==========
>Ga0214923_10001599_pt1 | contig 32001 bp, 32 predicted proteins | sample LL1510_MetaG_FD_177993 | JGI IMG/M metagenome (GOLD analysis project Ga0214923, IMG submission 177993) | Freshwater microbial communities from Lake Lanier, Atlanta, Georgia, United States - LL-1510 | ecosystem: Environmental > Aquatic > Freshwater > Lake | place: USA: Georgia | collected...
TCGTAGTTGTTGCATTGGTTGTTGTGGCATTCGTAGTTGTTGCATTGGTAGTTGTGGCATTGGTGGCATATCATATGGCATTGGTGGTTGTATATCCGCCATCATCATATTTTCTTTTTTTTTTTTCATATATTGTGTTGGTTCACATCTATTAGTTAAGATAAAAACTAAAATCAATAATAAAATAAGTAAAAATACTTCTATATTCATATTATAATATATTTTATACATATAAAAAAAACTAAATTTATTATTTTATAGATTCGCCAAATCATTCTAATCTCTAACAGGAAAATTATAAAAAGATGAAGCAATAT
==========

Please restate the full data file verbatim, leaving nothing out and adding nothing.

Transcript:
>Ga0214923_10001599_pt1 | contig 32001 bp, 32 predicted proteins | sample LL1510_MetaG_FD_177993 | JGI IMG/M metagenome (GOLD analysis project Ga0214923, IMG submission 177993) | Freshwater microbial communities from Lake Lanier, Atlanta, Georgia, United States - LL-1510 | ecosystem: Environmental > Aquatic > Freshwater > Lake | place: USA: Georgia | collected...
TCGTAGTTGTTGCATTGGTTGTTGTGGCATTCGTAGTTGTTGCATTGGTAGTTGTGGCATTGGTGGCATATCATATGGCATTGGTGGTTGTATATCCGCCATCATCATATTTTCTTTTTTTTTTTTCATATATTGTGTTGGTTCACATCTATTAGTTAAGATAAAAACTAAAATCAATAATAAAATAAGTAAAAATACTTCTATATTCATATTATAATATATTTTATACATATAAAAAAAACTAAATTTATTATTTTATAGATTCGCCAAATCATTCTAATCTCTAACAGGAAAATTATAAAAAGATGAAGCAATAT